In this manner I would attempt to amuse my daughter; but she listened with divided attention; for her own misfortunes engrossed all the pity she once had for those of another, and nothing gave her ease. In company she dreaded contempt; and in solitude she only found anxiety. Such was the colour of her wretchedness, when we received certain information, that Mr. Thornhill was going to be married to Miss Wilmot; for whom I always suspected he had a real passion, though he took every opportunity before me to express his contempt both of her person and fortune. This news only served to increase poor Olivia’s affliction; such a flagrant breach of fidelity was more than her courage could support. I was resolved, however, to get more certain information, and to defeat if possible the completion of his designs, by sending my son to old Mr. Wilmot’s with instructions to know the truth of the report, and to deliver Miss Wilmot a letter, intimating Mr. Thornhill’s conduct in my family. My son went, in pursuance of my directions, and in three days returned, assuring us of the truth of the account; but that he had found it impossible to deliver the letter, which he was therefore obliged to leave, as Mr. Thornhill and Miss Wilmot were visiting round the country. They were to be married, he said, in a few days, having appeared together at church the Sunday before he was there, in great splendour, the bride attended by six young ladies, and he by as many gentlemen. Their approaching nuptials filled the whole country with rejoicing, and they usually rode out together in the grandest equipage that had been seen in the country for many years. All the friends of both families, he said, were there, particularly the ‘Squire’s uncle, Sir William Thornhill, who bore so good a character. He added, that nothing but mirth and feasting were going forward; that all the country praised the young bride’s beauty, and the bridegroom’s fine person, and that they were immensely fond of each other; concluding, that he could not help thinking Mr. Thornhill one of the most happy men in the world.

“Why let him if he can,” returned I: “but, my son, observe this bed of straw and unsheltering roof; those mouldering walls and humid floor; my wretched body thus disabled by fire, and my children weeping round me for bread; you have come home, my child, to all this, yet here, even here, you see a man that would not for a thousand worlds exchange situations. O, my children, if you could but learn to commune with your own hearts, and know what noble company you can make them, you would little regard the elegance and splendour of the worthless. Almost all men have been taught to call life a passage, and themselves the travellers. The similitude still may be improved when we observe that the good are joyful and serene, like travellers that are going towards home; the wicked but by intervals happy, like travellers that are going into exile.”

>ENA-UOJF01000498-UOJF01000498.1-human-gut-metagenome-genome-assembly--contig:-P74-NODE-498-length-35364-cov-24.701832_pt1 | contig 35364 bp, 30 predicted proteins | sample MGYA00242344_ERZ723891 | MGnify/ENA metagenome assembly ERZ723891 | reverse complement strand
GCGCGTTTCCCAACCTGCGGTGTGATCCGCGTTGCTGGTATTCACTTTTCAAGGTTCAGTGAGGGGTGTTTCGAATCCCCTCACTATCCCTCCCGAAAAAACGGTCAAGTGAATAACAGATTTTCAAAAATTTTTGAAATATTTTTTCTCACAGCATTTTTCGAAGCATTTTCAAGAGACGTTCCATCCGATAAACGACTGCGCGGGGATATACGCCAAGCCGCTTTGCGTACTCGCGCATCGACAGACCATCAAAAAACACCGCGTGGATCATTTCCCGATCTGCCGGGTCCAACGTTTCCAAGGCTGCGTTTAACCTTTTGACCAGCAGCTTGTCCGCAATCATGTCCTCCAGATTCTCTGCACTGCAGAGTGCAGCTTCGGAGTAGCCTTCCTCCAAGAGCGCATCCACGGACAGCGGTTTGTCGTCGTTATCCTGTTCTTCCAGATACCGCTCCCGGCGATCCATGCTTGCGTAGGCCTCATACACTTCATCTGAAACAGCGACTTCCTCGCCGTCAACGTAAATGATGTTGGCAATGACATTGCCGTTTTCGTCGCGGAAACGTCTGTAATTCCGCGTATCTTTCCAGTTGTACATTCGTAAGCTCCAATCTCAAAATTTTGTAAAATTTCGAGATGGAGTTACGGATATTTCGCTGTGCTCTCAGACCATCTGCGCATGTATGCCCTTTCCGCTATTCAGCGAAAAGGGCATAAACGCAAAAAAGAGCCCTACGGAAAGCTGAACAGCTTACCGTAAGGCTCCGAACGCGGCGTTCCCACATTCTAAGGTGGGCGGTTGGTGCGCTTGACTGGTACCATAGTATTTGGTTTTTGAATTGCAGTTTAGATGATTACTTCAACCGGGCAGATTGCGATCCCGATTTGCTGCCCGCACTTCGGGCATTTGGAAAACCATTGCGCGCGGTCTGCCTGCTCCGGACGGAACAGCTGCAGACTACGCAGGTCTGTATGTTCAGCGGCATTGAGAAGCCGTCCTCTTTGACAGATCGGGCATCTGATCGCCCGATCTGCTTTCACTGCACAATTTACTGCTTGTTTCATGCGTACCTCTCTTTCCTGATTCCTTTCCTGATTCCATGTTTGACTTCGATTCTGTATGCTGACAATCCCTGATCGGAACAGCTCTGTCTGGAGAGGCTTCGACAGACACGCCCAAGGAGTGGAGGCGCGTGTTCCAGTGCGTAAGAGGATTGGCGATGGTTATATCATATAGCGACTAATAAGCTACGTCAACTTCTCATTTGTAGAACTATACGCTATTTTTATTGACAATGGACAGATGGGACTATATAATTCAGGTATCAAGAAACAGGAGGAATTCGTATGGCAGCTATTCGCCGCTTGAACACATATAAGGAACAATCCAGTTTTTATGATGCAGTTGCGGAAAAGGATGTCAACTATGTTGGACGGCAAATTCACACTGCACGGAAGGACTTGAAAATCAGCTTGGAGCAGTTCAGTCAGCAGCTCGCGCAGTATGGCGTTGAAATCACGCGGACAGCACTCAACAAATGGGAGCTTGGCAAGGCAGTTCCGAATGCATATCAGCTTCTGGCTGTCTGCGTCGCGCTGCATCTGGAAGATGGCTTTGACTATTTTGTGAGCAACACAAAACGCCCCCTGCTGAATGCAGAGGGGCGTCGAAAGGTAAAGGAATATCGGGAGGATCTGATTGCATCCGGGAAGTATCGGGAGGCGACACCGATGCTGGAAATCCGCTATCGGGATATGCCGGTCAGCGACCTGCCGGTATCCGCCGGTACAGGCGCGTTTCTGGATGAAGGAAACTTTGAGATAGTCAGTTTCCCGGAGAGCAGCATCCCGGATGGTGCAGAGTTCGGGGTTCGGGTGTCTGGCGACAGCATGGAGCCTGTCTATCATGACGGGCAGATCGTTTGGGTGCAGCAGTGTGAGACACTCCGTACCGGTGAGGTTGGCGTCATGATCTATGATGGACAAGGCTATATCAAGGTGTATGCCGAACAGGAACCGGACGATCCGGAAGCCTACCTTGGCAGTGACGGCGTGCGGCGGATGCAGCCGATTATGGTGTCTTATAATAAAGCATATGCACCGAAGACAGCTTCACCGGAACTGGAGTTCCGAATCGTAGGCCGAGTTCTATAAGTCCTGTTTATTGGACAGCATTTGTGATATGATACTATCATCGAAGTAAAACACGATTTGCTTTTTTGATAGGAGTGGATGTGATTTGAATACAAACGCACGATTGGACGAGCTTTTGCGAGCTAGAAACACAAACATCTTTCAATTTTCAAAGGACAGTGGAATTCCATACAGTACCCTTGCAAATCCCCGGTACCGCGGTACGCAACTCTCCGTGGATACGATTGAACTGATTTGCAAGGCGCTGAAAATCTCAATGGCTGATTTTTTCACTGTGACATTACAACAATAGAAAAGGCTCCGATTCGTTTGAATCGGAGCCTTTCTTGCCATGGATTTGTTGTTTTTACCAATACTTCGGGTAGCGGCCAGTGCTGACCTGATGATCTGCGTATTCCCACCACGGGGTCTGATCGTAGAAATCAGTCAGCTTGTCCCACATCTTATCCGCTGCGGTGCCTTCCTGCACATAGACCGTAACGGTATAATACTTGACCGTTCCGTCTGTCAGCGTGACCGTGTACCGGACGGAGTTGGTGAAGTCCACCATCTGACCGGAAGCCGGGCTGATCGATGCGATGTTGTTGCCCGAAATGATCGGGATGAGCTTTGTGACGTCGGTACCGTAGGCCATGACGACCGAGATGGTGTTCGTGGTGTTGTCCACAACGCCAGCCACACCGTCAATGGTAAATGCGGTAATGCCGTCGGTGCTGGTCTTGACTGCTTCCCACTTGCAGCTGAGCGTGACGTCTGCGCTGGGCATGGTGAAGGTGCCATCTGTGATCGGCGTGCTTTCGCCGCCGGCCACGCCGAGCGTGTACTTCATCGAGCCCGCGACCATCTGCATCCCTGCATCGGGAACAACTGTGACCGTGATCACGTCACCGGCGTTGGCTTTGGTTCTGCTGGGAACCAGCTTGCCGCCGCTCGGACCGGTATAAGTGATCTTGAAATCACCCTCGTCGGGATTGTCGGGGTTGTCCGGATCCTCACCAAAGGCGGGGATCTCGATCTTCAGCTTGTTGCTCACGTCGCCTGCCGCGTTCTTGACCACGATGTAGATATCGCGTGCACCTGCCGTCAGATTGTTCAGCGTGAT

My compassion for my poor daughter, overpowered by this new disaster, interrupted what I had farther to observe. I bade her mother support her, and after a short time she recovered. She appeared from that time more calm, and I imagined had gained a new degree of resolution: but appearances deceived me; for her tranquillity was the languor of overwrought resentment. A supply of provisions, charitably sent us by my kind parishioners, seemed to diffuse new cheerfulness amongst the rest of the family, nor was I displeased at seeing them once more sprightly and at ease. It would have been unjust to damp their satisfactions, merely to condole with resolute melancholy, or to burthen them with a sadness they did not feel. Thus once more the tale went round, and the song was demanded, and cheerfulness condescended to hover round our little habitation.

  By PanEris using Melati.

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